What are believed to be the reasons why academic stress has such as significant impact on college students’ mental health, as found by Barbayannis et al and other researchers?

Dr Yip: Being a student has never been more difficult because of the increased demand for kids to be the most perfect that they can be. Many parents have the expectation that their kids will strive for perfection or will perform perfectly, and that’s just not realistic. Kids know that it’s much more difficult today to get into a university than it’s ever been. There’s more demand and less supply, and therefore, the competition is very anxiety-provoking.

On top of that, a lot of kids go into freshman year feeling unprepared to be independent, which has a lot to do with how we’re parenting our children. With helicopter parenting, we’re not giving our children the same opportunities they had in the past to solve their own problems, to find their own solutions. Therefore, they don’t feel capable of doing that on their own when they enter college. 

Socially, our kids are also very underprepared to engage with others independently due to the dependence on digital devices to communicate.

What might be the reasons for the greater impact of this stress on nonbinary students and women in particular?

Dr Yip: We are living in a world today where everyone is adjusting to gender neutrality. Someone who is nonbinary will have a taller order of struggle to overcome.

Women traditionally have had a glass ceiling. Research has demonstrated that teachers pay more attention to men than women. On top of that, young women who enter college also have the added concern of sexual harassment and assault on campus. For most female students, this is the first time they’re living in a co-ed environment without parental presence for more than just a week or 2 at summer camp. That presents new stressors for those who identify as women.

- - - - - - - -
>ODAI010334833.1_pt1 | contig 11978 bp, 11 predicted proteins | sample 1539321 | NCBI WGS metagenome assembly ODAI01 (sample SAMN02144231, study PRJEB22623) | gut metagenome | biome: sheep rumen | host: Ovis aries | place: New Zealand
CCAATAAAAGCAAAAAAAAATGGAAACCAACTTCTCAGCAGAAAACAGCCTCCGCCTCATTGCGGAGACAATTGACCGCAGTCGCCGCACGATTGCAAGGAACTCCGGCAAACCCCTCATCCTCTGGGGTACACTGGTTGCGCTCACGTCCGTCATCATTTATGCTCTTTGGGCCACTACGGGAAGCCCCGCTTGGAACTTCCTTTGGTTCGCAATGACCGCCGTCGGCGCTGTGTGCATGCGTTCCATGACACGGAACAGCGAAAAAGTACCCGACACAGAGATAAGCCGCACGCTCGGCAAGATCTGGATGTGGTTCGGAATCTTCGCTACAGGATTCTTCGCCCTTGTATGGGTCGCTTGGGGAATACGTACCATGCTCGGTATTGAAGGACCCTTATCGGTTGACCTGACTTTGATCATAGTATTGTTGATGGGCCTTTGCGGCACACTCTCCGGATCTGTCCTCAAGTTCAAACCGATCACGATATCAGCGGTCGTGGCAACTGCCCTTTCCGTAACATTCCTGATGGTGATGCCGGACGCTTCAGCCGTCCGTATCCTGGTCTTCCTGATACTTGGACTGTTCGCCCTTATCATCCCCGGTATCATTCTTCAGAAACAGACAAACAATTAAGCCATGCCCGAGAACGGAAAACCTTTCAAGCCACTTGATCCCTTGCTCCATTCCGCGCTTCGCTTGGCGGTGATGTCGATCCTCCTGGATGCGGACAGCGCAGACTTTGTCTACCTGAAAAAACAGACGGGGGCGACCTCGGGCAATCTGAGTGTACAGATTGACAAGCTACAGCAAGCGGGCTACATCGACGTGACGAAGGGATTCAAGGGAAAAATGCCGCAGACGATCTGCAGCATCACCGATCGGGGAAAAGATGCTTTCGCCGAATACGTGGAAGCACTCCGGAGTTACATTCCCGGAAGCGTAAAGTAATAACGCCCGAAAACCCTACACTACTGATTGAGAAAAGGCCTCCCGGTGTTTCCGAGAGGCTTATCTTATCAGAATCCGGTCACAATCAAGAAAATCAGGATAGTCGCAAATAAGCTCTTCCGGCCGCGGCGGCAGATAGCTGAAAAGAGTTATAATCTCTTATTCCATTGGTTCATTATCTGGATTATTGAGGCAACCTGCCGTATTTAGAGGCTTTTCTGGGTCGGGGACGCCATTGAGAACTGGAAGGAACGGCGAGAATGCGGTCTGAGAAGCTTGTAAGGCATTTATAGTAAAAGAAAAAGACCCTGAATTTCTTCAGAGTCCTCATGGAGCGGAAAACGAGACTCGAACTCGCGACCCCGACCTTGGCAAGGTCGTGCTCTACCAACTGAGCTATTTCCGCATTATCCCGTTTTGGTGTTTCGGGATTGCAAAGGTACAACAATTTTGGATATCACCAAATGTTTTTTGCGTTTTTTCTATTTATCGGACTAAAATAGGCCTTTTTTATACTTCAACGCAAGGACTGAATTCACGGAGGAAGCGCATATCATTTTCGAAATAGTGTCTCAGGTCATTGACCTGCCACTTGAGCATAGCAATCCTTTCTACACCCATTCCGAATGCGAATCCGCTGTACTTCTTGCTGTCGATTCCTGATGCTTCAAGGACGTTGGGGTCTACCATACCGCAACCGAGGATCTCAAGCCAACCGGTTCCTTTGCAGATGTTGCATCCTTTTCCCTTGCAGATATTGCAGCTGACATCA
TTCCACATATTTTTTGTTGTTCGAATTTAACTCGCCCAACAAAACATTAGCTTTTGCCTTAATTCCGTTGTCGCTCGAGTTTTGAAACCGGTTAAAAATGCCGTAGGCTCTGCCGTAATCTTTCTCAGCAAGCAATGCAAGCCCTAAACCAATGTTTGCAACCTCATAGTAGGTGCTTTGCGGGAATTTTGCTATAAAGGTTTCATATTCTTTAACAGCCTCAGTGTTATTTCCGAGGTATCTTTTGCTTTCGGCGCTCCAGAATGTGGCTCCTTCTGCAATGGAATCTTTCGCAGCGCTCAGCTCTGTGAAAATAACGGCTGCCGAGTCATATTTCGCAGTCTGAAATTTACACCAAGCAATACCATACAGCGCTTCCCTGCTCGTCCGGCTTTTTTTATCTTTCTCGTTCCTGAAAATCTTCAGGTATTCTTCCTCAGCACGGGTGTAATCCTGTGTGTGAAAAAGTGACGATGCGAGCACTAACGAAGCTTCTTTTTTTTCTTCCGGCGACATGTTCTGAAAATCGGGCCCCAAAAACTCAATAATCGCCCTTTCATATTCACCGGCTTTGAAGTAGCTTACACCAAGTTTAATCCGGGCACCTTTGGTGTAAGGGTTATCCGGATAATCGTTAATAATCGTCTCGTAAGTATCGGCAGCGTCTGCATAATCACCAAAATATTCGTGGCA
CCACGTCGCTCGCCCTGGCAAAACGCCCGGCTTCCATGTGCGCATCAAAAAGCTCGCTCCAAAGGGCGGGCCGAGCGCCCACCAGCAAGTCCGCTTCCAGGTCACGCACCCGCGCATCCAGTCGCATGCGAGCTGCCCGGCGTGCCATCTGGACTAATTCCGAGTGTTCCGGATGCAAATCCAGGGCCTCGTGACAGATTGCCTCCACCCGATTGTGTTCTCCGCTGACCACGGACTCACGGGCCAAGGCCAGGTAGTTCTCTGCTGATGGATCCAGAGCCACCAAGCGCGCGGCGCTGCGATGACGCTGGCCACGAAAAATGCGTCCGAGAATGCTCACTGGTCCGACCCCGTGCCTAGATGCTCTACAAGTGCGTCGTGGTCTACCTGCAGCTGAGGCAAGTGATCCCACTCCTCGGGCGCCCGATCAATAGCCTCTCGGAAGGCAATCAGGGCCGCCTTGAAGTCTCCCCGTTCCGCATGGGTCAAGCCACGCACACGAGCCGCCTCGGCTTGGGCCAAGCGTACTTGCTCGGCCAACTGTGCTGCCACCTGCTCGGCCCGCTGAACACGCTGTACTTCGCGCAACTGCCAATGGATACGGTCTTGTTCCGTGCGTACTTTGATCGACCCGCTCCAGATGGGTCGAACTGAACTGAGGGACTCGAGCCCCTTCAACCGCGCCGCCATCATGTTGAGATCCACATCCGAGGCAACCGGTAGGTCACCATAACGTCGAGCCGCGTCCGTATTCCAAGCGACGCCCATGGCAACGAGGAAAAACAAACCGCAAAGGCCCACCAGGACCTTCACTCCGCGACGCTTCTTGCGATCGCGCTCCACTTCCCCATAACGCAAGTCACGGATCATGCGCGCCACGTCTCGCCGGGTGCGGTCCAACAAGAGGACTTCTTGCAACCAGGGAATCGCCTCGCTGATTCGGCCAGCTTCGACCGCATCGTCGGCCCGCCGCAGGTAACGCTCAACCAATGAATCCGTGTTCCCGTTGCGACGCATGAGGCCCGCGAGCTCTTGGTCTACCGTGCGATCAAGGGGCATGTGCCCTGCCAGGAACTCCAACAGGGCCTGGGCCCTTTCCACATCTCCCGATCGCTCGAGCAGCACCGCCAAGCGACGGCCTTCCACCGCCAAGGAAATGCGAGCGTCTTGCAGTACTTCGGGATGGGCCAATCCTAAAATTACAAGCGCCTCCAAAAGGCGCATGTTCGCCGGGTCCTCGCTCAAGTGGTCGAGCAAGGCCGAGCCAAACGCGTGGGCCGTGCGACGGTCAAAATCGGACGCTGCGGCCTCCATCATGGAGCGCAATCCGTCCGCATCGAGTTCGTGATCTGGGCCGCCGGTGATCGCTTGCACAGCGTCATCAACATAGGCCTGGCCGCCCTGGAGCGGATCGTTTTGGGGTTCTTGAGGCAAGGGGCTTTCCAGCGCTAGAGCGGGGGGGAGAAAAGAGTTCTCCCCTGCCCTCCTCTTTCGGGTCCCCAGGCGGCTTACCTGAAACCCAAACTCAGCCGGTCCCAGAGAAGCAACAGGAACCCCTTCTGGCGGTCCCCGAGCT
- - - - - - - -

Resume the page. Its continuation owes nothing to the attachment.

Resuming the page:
What are recommendations for mental health professionals to help reduce the impact of academic stress on the mental health of patients who are college students?

Dr Yip: As a mental health professional, I suggest helping the student adjust to independent living. Begin practicing assertive communication so that they can advocate for themselves and problem-solve for the challenges that will come up, whether it’s with their roommates, classmates, or professors. Too often kids today are not advocating for themselves. They’re responding passive-aggressively and avoiding uncomfortable situations. For mental health professionals, the number 1 priority is to help patients practice assertive communication skills to help them feel independent by having agency to speak up for themselves in a way that is conducive to problem solving.

What broader measures are needed to help minimize the effects of academic stress on college students?

Dr Yip: Number 1, parents and schools should start preparing college students for the demand and the transition to college before college even starts. I see a lot of high schools doing that now because of the high attrition rate of incoming freshmen. There are college campuses offering more mental health support than before, but we need to start much earlier than when a student becomes a freshman. Conversations need to be had even before a child starts elementary school. It’s a systemic adjustment.

Mental health adjustments need to be incorporated in colleges, especially with incoming freshmen. It should be mandatory that each incoming student meets with a mental health professional on a regular, consistent basis to evaluate their emotional adjustment. It’s often required for a new college student to meet with a college counselor to be sure they’re taking the coursework that is conducive to them. Why is that not being done with each student’s mental health?

Jenny C. Yip, PsyD, ABPP is a clinical assistant professor of psychiatry at the Keck School of Medicine of the University of Southern California and founder of the Renewed Freedom Center.

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This article originally appeared on Psychiatry Advisor